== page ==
I figure that most men, when they reach a certain age, ask questions about their lives. Perhaps, like me, they think more and more about the past and less about the present. They try to avoid the future altogether, for the prospect of continued decline is bleak indeed. Which is why I found an article in a Sunday Times magazine entitled :
No time like the present
Clinging to the past and fearing for the future is ruining the here and now, warns Tim Lott
The first point that he made which struck a chord with me is, that we think of the present world merely as the end of the past. ' So it is easy to forget that the past is actually the result of the present. It is the present, not the past which is powerful.'
These are difficult ideas to follow. They seem to turn everything on its head , but the argument says that, the way we are the people we are now explains why our predecessors were the people they were then.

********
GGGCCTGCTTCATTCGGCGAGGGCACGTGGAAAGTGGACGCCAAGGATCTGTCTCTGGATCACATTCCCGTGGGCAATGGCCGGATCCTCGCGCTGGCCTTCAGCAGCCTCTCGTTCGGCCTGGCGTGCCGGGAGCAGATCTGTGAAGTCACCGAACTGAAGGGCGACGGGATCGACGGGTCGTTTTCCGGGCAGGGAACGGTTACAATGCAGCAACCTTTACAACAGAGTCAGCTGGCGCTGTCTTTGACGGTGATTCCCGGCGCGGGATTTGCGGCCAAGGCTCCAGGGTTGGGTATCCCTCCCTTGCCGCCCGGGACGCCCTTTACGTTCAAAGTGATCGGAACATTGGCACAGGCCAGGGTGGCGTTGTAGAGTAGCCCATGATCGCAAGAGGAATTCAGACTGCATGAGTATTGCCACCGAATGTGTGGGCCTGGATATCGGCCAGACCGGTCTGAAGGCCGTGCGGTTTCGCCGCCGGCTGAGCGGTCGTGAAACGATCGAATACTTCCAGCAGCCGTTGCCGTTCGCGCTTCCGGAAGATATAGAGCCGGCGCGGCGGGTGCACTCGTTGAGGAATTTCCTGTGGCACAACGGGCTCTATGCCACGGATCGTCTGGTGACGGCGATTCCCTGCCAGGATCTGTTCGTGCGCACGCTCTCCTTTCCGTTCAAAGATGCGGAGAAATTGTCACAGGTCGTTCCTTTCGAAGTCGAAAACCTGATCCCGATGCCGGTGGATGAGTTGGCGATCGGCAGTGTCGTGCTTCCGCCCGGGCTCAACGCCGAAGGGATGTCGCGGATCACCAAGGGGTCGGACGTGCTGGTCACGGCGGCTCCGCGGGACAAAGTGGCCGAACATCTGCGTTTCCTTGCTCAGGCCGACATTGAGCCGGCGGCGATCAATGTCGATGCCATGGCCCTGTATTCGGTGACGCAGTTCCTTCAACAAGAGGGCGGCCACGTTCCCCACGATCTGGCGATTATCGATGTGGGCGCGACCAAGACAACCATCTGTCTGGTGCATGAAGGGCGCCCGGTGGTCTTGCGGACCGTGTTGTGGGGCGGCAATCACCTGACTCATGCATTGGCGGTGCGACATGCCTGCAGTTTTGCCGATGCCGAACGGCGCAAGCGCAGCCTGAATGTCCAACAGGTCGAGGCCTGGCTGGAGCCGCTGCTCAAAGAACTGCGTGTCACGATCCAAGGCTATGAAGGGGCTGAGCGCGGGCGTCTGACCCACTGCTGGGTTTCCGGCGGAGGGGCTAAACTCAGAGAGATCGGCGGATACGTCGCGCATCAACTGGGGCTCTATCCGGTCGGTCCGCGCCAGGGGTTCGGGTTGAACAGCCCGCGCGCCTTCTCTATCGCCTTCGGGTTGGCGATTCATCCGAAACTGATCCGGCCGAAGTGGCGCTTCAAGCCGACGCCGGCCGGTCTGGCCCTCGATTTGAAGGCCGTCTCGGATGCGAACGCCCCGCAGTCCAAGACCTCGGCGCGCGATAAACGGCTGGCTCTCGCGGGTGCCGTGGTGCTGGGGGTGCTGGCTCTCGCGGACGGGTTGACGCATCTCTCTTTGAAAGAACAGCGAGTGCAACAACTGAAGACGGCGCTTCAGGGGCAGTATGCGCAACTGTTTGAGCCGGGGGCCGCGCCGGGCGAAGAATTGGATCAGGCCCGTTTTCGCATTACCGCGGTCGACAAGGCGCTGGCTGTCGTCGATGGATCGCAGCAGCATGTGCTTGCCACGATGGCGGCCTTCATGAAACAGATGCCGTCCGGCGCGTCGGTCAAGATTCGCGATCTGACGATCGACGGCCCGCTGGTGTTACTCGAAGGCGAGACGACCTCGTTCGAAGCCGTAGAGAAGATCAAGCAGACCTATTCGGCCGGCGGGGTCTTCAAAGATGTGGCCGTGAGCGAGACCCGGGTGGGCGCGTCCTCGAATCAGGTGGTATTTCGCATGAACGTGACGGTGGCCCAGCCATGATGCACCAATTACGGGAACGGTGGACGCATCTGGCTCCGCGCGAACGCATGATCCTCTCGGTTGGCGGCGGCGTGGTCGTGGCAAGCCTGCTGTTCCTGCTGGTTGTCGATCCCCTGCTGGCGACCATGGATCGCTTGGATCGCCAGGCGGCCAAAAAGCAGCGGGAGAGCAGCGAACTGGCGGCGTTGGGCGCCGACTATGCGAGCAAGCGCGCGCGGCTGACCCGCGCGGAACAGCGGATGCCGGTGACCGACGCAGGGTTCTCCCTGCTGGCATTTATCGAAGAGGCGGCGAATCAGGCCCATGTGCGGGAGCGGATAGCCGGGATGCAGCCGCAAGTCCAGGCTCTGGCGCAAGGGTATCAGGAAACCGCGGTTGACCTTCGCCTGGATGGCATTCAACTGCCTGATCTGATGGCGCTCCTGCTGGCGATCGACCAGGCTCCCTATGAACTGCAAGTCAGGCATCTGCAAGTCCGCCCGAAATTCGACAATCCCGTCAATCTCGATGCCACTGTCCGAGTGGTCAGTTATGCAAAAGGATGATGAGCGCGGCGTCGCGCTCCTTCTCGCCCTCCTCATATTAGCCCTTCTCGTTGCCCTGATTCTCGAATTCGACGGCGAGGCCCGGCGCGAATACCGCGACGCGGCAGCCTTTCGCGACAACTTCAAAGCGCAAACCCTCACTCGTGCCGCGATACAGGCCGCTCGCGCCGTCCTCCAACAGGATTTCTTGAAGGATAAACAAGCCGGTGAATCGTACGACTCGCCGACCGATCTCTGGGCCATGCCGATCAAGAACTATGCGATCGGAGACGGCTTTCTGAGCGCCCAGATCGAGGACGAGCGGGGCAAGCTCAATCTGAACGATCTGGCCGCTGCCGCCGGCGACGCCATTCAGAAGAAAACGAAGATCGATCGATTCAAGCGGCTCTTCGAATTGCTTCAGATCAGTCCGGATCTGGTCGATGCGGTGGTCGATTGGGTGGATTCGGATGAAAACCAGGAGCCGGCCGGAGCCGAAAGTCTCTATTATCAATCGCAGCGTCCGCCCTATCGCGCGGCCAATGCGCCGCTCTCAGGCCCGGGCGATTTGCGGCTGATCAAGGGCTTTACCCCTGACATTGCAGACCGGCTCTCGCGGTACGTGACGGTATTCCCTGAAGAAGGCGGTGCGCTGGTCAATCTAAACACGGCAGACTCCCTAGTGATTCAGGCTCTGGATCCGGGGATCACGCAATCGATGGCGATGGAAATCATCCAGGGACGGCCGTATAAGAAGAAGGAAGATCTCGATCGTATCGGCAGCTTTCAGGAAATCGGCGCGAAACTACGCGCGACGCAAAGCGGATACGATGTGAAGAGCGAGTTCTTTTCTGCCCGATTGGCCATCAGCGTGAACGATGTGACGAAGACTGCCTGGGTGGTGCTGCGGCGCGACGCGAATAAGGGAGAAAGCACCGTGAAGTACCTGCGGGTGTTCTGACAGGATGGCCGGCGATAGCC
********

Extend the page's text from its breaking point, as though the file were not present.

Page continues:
'The present is all there is. It is everything and everywhere. Even our thoughts about the past take place in the present.'
People, he argues are in a hurry. We are in a panic to get as much as possible done ' before it all collapses into nothingness.'
He confesses that at 53 he has 'settled into the present and it is a much more comfortable place to be. In reality, it is the only place to be.'
So I'm asking myself should I, like Tim Lott, try to settle into the present and , difficult though it may be, see Britain today as a place for old men ?